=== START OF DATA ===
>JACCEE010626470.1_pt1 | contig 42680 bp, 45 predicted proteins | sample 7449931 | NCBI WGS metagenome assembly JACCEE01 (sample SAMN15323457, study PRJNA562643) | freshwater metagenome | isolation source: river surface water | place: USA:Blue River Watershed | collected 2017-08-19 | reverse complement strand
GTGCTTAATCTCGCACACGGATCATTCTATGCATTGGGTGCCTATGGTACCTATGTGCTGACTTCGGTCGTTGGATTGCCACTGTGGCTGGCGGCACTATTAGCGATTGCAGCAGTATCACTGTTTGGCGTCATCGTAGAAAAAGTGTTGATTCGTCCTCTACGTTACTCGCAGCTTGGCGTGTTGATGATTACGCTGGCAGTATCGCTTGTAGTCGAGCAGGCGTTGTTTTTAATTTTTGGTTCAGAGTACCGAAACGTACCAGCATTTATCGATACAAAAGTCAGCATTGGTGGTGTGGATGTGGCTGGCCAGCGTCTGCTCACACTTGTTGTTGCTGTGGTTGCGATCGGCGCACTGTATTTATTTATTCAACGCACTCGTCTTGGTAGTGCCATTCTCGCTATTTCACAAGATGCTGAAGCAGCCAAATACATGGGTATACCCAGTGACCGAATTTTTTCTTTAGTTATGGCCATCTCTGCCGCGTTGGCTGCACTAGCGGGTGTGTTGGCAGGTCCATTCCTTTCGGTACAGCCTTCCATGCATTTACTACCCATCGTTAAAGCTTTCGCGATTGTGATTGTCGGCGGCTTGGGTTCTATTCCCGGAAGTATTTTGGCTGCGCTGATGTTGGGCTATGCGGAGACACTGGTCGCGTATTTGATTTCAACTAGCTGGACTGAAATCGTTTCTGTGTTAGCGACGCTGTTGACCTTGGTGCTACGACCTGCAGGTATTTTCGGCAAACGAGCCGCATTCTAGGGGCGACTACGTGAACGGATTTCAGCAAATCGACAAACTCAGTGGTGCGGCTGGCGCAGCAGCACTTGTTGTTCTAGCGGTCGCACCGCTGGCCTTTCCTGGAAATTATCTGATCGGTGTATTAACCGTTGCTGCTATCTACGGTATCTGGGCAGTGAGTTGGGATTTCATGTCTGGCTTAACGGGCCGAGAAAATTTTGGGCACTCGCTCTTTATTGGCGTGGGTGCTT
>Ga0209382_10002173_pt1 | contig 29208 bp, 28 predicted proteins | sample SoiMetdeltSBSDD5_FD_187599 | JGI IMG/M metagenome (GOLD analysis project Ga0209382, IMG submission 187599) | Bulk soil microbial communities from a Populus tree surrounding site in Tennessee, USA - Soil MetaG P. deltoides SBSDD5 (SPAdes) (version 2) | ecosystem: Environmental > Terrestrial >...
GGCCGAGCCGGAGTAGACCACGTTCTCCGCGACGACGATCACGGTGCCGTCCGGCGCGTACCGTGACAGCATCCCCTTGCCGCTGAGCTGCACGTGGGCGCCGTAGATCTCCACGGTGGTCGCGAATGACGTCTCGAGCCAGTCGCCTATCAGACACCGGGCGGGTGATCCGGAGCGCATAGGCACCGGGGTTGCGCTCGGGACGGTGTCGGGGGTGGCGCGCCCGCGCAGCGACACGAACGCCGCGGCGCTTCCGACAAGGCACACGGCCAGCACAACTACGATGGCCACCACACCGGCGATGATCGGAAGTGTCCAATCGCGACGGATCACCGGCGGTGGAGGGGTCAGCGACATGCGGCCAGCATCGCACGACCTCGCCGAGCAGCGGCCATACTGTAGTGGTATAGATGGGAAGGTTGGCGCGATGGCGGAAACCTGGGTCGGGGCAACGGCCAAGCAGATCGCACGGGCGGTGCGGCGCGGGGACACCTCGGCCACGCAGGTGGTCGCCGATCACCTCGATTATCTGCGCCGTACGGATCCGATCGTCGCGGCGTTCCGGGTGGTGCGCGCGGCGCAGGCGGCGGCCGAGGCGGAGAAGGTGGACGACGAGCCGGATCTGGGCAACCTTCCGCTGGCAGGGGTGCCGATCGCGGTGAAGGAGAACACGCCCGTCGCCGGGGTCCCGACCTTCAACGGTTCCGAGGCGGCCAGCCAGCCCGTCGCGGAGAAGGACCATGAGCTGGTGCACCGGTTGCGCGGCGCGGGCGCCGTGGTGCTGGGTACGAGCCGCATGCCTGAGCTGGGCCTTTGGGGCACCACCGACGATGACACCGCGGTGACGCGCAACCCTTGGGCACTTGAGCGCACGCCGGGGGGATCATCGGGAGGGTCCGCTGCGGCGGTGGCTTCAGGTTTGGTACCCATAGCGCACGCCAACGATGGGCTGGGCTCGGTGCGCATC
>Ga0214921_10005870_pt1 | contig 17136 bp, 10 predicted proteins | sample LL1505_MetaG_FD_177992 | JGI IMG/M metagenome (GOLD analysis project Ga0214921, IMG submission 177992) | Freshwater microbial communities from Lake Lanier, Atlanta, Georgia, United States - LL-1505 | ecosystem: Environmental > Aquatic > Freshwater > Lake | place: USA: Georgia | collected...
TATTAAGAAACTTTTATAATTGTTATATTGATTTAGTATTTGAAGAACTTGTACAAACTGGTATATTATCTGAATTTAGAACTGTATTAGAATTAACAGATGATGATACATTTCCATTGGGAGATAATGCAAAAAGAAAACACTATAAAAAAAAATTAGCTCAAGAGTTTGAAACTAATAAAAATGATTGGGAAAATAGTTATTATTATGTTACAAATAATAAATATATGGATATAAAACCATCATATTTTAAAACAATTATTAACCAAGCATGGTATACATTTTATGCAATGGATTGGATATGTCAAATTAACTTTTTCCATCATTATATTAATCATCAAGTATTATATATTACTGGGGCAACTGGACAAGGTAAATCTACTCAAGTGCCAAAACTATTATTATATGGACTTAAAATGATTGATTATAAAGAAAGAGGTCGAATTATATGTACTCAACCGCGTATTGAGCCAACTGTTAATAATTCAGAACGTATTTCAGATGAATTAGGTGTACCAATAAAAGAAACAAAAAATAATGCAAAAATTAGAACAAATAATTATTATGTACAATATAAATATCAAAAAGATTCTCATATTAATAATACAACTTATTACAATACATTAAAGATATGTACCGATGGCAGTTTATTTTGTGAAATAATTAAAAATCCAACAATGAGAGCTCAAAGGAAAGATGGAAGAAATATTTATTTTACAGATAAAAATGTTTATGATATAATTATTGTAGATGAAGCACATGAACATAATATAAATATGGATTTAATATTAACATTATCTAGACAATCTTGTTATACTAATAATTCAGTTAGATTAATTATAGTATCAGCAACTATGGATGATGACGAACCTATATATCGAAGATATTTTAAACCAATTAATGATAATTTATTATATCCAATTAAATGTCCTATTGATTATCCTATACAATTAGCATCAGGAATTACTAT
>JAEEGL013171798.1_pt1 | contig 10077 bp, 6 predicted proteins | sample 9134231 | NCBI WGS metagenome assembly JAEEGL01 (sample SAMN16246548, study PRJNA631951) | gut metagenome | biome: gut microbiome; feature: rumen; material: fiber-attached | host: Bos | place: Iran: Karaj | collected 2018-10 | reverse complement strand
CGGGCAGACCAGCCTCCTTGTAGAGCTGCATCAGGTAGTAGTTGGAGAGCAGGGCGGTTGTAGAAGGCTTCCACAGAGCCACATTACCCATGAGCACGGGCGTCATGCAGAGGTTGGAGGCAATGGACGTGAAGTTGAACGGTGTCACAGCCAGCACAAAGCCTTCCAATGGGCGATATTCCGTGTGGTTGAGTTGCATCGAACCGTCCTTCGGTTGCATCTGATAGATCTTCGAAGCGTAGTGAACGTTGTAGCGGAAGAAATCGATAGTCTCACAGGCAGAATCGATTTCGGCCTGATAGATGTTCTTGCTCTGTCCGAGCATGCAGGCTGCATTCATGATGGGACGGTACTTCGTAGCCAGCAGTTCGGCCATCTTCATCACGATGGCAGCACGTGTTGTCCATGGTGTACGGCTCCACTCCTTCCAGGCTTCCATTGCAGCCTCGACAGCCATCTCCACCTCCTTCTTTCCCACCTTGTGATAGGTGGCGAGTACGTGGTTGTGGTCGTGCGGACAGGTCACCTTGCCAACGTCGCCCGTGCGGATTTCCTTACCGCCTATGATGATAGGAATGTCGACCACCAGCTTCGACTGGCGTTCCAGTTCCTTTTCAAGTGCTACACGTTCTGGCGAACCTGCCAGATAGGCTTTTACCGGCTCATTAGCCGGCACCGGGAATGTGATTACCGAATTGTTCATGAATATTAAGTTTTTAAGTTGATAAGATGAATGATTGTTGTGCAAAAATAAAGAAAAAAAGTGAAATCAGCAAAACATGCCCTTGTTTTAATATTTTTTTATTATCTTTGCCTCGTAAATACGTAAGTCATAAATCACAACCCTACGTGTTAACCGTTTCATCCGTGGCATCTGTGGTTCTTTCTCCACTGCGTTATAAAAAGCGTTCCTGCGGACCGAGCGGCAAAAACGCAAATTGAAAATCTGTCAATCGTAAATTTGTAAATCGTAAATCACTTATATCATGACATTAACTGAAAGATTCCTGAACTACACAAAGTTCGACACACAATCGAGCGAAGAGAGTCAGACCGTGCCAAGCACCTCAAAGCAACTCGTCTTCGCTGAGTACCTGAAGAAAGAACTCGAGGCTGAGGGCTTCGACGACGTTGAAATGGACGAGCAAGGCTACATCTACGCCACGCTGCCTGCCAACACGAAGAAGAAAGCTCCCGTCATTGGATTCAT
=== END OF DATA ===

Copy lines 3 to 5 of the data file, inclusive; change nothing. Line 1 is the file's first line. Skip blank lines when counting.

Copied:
>Ga0209382_10002173_pt1 | contig 29208 bp, 28 predicted proteins | sample SoiMetdeltSBSDD5_FD_187599 | JGI IMG/M metagenome (GOLD analysis project Ga0209382, IMG submission 187599) | Bulk soil microbial communities from a Populus tree surrounding site in Tennessee, USA - Soil MetaG P. deltoides SBSDD5 (SPAdes) (version 2) | ecosystem: Environmental > Terrestrial >...
GGCCGAGCCGGAGTAGACCACGTTCTCCGCGACGACGATCACGGTGCCGTCCGGCGCGTACCGTGACAGCATCCCCTTGCCGCTGAGCTGCACGTGGGCGCCGTAGATCTCCACGGTGGTCGCGAATGACGTCTCGAGCCAGTCGCCTATCAGACACCGGGCGGGTGATCCGGAGCGCATAGGCACCGGGGTTGCGCTCGGGACGGTGTCGGGGGTGGCGCGCCCGCGCAGCGACACGAACGCCGCGGCGCTTCCGACAAGGCACACGGCCAGCACAACTACGATGGCCACCACACCGGCGATGATCGGAAGTGTCCAATCGCGACGGATCACCGGCGGTGGAGGGGTCAGCGACATGCGGCCAGCATCGCACGACCTCGCCGAGCAGCGGCCATACTGTAGTGGTATAGATGGGAAGGTTGGCGCGATGGCGGAAACCTGGGTCGGGGCAACGGCCAAGCAGATCGCACGGGCGGTGCGGCGCGGGGACACCTCGGCCACGCAGGTGGTCGCCGATCACCTCGATTATCTGCGCCGTACGGATCCGATCGTCGCGGCGTTCCGGGTGGTGCGCGCGGCGCAGGCGGCGGCCGAGGCGGAGAAGGTGGACGACGAGCCGGATCTGGGCAACCTTCCGCTGGCAGGGGTGCCGATCGCGGTGAAGGAGAACACGCCCGTCGCCGGGGTCCCGACCTTCAACGGTTCCGAGGCGGCCAGCCAGCCCGTCGCGGAGAAGGACCATGAGCTGGTGCACCGGTTGCGCGGCGCGGGCGCCGTGGTGCTGGGTACGAGCCGCATGCCTGAGCTGGGCCTTTGGGGCACCACCGACGATGACACCGCGGTGACGCGCAACCCTTGGGCACTTGAGCGCACGCCGGGGGGATCATCGGGAGGGTCCGCTGCGGCGGTGGCTTCAGGTTTGGTACCCATAGCGCACGCCAACGATGGGCTGGGCTCGGTGCGCATC
>Ga0214921_10005870_pt1 | contig 17136 bp, 10 predicted proteins | sample LL1505_MetaG_FD_177992 | JGI IMG/M metagenome (GOLD analysis project Ga0214921, IMG submission 177992) | Freshwater microbial communities from Lake Lanier, Atlanta, Georgia, United States - LL-1505 | ecosystem: Environmental > Aquatic > Freshwater > Lake | place: USA: Georgia | collected...